Welcoming The Big East Newcomers: Memphis TigersPosted by mlemaire on February 24th, 2012
After adding a flurry of new members in December, The Big East apparently wasn’t done. Recently Memphis announced they had accepted an invitation to become the Big East’s 12th member and join the conference in all sports in 2013. We rolled out the red carpet of analysis for the other three new members, so we will do the same for Memphis. As always, keep in mind, it is far too early to tell what sort of impact these teams will have in their new conference, but that won’t stop us from pontificating.
In a contest of basketball history with the other new members, no one can touch the Tigers. They also have a troubled history. Eugene Lambert led the program to its first NCAA Tournament appearance in 1955 and since then Memphis has played in 22 NCAA Tournaments, has gone to 11 Sweet Sixteens, six Elite Eights, two Final Fours, and two National Championship games. They have been the stomping grounds for great players like Larry Finch, Keith Lee, Elliot Perry, Anfernee Hardaway, Lorenzen Wright, and most recently, Derrick Rose.
Of course it also true that a whole host of those appearances and wins have been vacated by the NCAA thanks to widespread rules violations. Everybody remembers the most recent snafu where John Calipari and the program dealt with infractions like providing travel money to Rose’s brother as well as playing Derrick Rose under suspicion of a fraudulent SAT score that caused the NCAA to remove its Final Four appearance and record 38-win season. But only older Tiger fans will also remember former coach Dana Kirk and the parade of allegations against him that led to his ouster and the vacation of all the team’s wins from 1982-86.
Regardless of the less-than-shiny past, the school’s football program is in tatters, so it is safe to assume that the Big East had an eye towards retaining some of their luster and reputation on the basketball court, and Memphis is an excellent fit in that regard.
When Calipari left to take the job at Kentucky, the Tigers wasted little time inserting former assistant wunderkind Josh Pastner as his replacement and the move has already paid dividends. While Pastner hasn’t quite gotten the program back to the heights of 2008, he has proven to be a more than capable caretaker. He is young, but his tireless efforts on the recruiting trail are well-documented and he has three-straight 20-win seasons to show for it.
This season the Tigers have been talented, but also inconsistent. They have won eight of their last 10 games and sit atop the Conference USA standings by one game, but their most impressive wins have been at Miami early in the season when the Hurricanes were struggling, and at home against scuffling Xavier. Losing precocious freshman Adonis Thomas to injury earlier probably didn’t help much, and the struggles of point guard Joe Jackson have forced do-it-all guard Will Barton (18.1 PPG, 8.1 RPG) to carry the team.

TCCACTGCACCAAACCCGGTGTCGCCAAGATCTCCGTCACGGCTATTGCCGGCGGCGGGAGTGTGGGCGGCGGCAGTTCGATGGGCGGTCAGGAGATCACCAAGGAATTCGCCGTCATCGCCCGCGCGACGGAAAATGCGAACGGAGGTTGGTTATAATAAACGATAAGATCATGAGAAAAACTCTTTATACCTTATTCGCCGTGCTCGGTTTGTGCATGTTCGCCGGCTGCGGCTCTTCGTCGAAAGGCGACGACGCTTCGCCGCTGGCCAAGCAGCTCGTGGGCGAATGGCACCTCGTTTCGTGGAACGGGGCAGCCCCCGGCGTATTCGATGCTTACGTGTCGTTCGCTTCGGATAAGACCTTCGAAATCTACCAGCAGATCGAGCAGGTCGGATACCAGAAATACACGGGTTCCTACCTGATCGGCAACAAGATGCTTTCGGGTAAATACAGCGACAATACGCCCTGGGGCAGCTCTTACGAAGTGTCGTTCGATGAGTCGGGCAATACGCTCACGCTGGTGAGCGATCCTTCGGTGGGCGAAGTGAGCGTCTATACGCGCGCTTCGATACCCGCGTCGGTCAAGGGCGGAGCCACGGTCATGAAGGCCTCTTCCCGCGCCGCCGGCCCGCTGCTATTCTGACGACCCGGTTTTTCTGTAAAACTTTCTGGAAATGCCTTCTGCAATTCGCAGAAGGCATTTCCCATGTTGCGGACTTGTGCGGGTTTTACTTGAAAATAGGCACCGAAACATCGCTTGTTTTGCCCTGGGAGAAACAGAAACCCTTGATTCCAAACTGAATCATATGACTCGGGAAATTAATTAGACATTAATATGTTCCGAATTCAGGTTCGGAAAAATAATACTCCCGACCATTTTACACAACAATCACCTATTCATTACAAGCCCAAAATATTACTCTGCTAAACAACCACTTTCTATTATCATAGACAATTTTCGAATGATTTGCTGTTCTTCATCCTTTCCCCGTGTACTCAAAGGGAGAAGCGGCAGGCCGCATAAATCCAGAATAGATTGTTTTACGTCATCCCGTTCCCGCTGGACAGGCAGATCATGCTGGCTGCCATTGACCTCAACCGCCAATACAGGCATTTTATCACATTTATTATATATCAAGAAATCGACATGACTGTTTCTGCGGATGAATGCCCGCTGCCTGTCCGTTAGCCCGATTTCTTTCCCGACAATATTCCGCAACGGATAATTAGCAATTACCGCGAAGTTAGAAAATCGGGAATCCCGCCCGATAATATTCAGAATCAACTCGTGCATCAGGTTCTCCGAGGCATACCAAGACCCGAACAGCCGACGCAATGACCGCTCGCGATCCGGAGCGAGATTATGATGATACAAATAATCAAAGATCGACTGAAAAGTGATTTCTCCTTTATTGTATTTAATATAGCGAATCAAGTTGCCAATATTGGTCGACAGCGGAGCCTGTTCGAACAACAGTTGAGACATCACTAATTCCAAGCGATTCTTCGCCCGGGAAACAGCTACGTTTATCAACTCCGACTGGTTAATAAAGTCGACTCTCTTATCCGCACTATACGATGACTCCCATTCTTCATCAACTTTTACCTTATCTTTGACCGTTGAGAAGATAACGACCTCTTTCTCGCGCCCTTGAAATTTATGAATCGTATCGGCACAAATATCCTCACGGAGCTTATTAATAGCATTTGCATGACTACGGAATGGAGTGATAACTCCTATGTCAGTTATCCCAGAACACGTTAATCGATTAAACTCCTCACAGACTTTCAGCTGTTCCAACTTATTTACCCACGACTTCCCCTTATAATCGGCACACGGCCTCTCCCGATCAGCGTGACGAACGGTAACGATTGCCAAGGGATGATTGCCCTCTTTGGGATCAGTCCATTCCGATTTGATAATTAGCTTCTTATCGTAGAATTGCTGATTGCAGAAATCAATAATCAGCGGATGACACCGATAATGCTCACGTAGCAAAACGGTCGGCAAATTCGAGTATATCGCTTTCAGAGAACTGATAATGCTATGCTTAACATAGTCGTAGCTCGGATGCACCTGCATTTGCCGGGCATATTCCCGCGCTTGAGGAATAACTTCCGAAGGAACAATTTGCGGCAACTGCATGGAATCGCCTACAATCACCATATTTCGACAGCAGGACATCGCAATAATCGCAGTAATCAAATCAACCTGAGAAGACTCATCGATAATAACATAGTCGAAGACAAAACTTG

The Tigers definitely have the talent to win their conference and earn a spot in the NCAA Tournament, and they might need to because their out-of-conference resume is somewhat underwhelming. They are also one of those long, athletic, defensive-minded teams that can make a run in the NCAA Tournament and a lot will depend on whether their young core can play with poise.
We already mentioned they are coached by one of the best recruiters in the sport, right? So then you should already know that Memphis’ future is similarly bright. Wesley Witherspoon is a valuable role player and Charles Carmouche hasn’t left the bench in weeks, and those are the only two players Pastner will lose next season, assuming Barton doesn’t turn pro and no one else transfers.
Missing out on top local big men Jarnell Stokes and Alex Poythress was no fun for Memphis or its fan base, but the Tigers also already have commitments from two top-100 recruits, including highly coveted big man Shaquille Goodwin. And they aren’t ignoring Georgia big men Tony Parker and Charles Mitchell, should a scholarship become available. Memphis is a hotbed for excellent talent, and the allure of the Big East should make a school with such a rich tradition and excellent resources even more appealing to recruits.
Memphis isn’t going anywhere, and they could be a legitimate Top 20 team as soon as next season. So if you were to look at the move from solely a basketball perspective, it seems like the conference was finally able to save some face in what has become its most recognized sport.